I’ve Got Joy

It has been almost seven months since I have been to L’Arche in Lynchburg for Spiritual Life Night. I went tonight and it was like a homecoming of sorts. I was invited to stay and sing (not realizing that was why I was there). I was asked about baby J and Megan. There were bright smiles and huge hugs.

Then, without instruction or directions, chairs became to circle up and we all took our places. The red song books were handed out, and one by one we sang each person’s favorite hymn. It was gloriously out of tune. And it was awesome! Through “I’ve Got the Joy” and “Amazing Grace,” we made a joyful noise.

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My God is Powerful

Holy.

Spiritual.

Transformational.

These are not always the first words used to describe a Vacation Bible School. You are more likely to hear words like loud, chaotic, messy. But that was not the chance at Peakland last week. While talking to Kristin, our VBS director at Peakland, she said, “My goal was for someone, somewhere, to have a spiritual experience.”

It happened.

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Book Review: A Sherlock Holmes Devotional

Holmes DevotionalThe first Sherlock Holmes story was published in 1887. Ever since, the brilliant detective has fascinated readers and viewers. Trisha Priebe’s devotional attempts to draw from the Holmes canon spiritual truths to inspire the Christian’s life. The publisher states that “this book investigates the spiritual truths we can discern from this enigmatic fictional character – a brusque, stubborn, and arrogant man who also shows honor, trust, and self-sacrificing friendship.”

Unfortunately, Priebe’s investigation does not reveal all that it could reveal.

I liked the concept, which is what drew me to read the book. I’m always interested in how others make connections between faith and pop culture – and yes even though Sherlock Holmes’ first appearance was in 1887, he is just as part of our pop culture as James Bond or Bruce Wayne. The best parts of this book are the first half of each of the devotionals where Priebe shares information about the different stories or events leading up to the writing of those stories. Here she reveals interesting facts about the character, his legacy, and his creator Arthur Conan Doyle.

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Book Review: Searching for Sunday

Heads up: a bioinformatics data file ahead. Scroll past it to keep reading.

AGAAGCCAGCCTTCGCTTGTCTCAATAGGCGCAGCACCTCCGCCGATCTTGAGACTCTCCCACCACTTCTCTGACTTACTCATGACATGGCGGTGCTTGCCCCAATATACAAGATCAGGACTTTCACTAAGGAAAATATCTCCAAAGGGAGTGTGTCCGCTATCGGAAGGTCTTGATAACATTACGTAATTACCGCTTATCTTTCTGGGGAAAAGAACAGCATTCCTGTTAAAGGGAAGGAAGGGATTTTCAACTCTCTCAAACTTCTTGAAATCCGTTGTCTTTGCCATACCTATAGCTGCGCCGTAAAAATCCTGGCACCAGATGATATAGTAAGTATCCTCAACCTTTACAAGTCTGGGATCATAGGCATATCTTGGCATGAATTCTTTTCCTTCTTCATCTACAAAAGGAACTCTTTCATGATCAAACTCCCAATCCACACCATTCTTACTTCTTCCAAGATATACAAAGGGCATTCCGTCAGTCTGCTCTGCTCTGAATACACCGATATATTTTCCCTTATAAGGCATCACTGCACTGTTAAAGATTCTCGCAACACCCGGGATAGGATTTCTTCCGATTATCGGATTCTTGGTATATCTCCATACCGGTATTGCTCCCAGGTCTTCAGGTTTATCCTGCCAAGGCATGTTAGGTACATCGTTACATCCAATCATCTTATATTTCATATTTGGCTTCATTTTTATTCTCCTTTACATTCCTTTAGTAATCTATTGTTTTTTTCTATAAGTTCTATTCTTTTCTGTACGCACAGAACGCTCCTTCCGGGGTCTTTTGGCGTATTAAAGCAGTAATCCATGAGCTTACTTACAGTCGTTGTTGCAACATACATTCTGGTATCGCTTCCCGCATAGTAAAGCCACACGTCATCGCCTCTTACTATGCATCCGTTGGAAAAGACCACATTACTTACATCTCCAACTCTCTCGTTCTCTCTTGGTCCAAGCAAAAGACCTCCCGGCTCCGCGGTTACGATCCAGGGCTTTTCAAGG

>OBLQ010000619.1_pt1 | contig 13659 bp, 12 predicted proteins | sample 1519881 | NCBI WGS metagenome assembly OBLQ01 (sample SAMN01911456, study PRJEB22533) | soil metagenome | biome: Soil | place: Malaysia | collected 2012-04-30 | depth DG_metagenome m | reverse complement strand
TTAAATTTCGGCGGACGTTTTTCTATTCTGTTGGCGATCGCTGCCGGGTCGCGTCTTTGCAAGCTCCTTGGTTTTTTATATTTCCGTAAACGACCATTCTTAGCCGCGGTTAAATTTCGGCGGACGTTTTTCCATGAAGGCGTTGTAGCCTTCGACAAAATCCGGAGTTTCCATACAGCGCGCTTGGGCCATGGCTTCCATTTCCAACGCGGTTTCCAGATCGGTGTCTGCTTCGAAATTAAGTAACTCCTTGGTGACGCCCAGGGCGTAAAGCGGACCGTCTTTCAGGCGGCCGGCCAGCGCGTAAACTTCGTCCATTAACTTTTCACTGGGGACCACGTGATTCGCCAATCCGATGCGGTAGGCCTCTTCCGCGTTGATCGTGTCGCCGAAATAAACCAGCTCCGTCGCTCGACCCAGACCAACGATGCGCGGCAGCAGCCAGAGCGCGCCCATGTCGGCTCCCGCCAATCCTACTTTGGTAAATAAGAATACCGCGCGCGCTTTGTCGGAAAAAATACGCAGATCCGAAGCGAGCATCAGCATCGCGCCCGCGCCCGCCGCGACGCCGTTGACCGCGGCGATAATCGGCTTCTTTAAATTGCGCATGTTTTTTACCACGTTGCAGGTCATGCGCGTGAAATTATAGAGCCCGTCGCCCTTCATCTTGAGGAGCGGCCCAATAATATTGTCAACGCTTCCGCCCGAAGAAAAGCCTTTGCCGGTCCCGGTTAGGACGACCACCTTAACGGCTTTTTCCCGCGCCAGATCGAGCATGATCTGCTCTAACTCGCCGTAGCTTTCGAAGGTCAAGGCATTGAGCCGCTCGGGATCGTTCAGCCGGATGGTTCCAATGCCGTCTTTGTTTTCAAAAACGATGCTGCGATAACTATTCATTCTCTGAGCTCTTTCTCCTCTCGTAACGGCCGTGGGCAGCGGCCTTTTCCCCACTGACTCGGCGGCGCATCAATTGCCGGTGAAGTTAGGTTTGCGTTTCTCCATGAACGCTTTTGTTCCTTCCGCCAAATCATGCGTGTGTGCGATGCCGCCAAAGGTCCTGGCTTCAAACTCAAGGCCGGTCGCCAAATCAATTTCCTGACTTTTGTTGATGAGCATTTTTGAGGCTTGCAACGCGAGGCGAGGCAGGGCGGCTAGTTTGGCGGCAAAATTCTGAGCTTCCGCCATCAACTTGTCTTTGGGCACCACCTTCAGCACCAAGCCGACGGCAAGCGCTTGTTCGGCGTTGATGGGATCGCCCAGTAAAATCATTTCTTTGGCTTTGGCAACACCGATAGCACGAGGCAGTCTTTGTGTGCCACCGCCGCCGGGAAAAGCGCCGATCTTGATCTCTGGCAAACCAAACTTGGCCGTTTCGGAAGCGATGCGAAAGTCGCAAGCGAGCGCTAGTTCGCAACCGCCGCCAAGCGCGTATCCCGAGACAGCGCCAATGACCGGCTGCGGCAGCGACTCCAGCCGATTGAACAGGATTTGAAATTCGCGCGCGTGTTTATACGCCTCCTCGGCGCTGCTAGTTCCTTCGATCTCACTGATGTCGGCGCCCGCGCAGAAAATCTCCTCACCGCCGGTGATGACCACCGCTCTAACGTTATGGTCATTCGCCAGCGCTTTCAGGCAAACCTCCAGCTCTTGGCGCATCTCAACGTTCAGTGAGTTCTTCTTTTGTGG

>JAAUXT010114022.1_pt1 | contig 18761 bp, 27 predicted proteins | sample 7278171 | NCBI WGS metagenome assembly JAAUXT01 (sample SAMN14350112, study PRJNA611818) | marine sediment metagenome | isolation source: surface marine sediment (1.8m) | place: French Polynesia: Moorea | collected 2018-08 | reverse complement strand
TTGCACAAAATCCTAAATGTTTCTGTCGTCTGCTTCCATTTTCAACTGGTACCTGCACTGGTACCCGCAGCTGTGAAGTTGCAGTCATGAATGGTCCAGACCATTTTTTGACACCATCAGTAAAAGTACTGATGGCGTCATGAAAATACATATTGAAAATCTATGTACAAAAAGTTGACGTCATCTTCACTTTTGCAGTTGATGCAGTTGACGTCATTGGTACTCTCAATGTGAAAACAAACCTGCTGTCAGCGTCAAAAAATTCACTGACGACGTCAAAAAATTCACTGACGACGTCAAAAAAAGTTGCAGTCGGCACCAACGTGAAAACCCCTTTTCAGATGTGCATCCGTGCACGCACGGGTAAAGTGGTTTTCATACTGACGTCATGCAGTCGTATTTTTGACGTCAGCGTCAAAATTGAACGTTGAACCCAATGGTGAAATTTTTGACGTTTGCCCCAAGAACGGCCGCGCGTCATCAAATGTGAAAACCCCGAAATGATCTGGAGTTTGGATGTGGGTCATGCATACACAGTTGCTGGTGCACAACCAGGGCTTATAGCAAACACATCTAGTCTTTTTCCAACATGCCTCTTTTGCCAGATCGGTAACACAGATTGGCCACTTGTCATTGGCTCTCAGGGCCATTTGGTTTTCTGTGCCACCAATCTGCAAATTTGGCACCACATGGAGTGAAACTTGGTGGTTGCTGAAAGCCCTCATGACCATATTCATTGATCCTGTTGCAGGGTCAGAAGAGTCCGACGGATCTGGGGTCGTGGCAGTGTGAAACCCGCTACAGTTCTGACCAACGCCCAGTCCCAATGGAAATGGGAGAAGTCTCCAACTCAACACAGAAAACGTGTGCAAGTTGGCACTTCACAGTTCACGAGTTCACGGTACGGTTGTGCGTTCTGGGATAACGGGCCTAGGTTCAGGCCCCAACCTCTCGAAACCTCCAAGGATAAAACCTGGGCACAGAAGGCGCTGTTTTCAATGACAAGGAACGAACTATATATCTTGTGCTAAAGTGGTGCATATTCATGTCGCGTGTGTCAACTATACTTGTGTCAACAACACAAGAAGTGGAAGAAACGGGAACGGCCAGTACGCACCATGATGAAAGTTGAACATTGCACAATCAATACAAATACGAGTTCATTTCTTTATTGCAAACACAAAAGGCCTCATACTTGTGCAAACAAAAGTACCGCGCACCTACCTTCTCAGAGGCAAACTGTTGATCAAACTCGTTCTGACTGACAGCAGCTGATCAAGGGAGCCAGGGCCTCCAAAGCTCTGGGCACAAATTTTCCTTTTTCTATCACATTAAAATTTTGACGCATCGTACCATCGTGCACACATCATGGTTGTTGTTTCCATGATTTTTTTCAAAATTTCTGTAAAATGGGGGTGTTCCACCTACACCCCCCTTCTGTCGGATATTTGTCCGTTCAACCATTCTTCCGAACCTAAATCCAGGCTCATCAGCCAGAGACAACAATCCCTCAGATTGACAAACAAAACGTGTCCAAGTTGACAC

searching4sundaySearching for Sunday: Loving, Leaving, and Finding the Church, Rachel Held Evans, Nelson Books, 2015.

Searching for Sunday is one of the best books I’ve recently read. Rachel Held Evans is one of those Christian writers whom readers are divided on. You either love her or you don’t. Her latest book is no different. Some have gone to great lengths to explain why she has theologically missed the boat, or have longed for more. Others rejoice at this book. They have longed for the honestly that Evans communicates seemingly with ease about the realities of the Church.

I have not read a lot of her writing. I read a couple of her blog posts from time to time. Megan has read more of her books than I have. A friend of mine said how much he enjoyed and appreciated the book.

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Book Review: My Sing-Along Bible

My Sing-Along BibleMy Sing-Along Bible: 50 Easy-Read Stories & 50 Fun Bible Songs, Stephen Elkins, Tyndale Kids, 2015.

My Sing-Along Bible is a fun collection of easy to read Bible stories and easy to sing-along songs. The target “reader” is a toddler or preschooler. But, Baby J already enjoys this book, which includes 50 favorite Bible stories and 5o songs, one for each story.

Here is how the book is organized. There’s a “Let’s Read” section which is the Bible story. Most of them are only six lines. Short. The middle section is a key verse, which is followed by the “Let’s Sing” section, with the lyrics to one of the songs on the CD, which can be found in the front cover of the book. Each story also includes a “Little Lesson,” which is the one sentence main idea of the story.

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Book Review: Burning Bush 2.0

51Eka19YuhL._SY344_BO1,204,203,200_Burning Bush 2.0: How Pop Culture Replaced the Prophet, Paul Asay, Abingdon Press, 2015

The title is what caught my eye. If you know me, or have been reading this blog for a while, you know that I like pondering the intersection of faith and pop culture. So, I was interested in Asay’s take, especially in his take on how pop culture has replaced the prophet.

In each chapter, Asay writes on a theme, weaving in different elements of pop culture. For example, one of the chapters deals with call (the burning bush connection) and Asay uses illustrations from various superhero films. Along the way, he makes valid points about why we should expand our thinking enough to hear what God may be saying to us through pop culture.

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Michael W. Smith’s “Sky Spills Over”

Michael W. Smith’s “Sky Spills Over”

Music videos have become powerful storytelling tools. The new video of Michael W. Smith’s “Sky Spills Over” single is no exception. I’ve been listening to Michael W. Smith since my own youth group days (remember “Friends” – the song that was used for every senior goodbye?).

The music video has a Lord of the Flies feel to it. Smith stumbles upon a camp of children who seem to be oppressed by a wild beast. Smith, in a Sword in the Stone kind of way, is able to use the sword lodged in a tree to kill the beast and the children rejoice!

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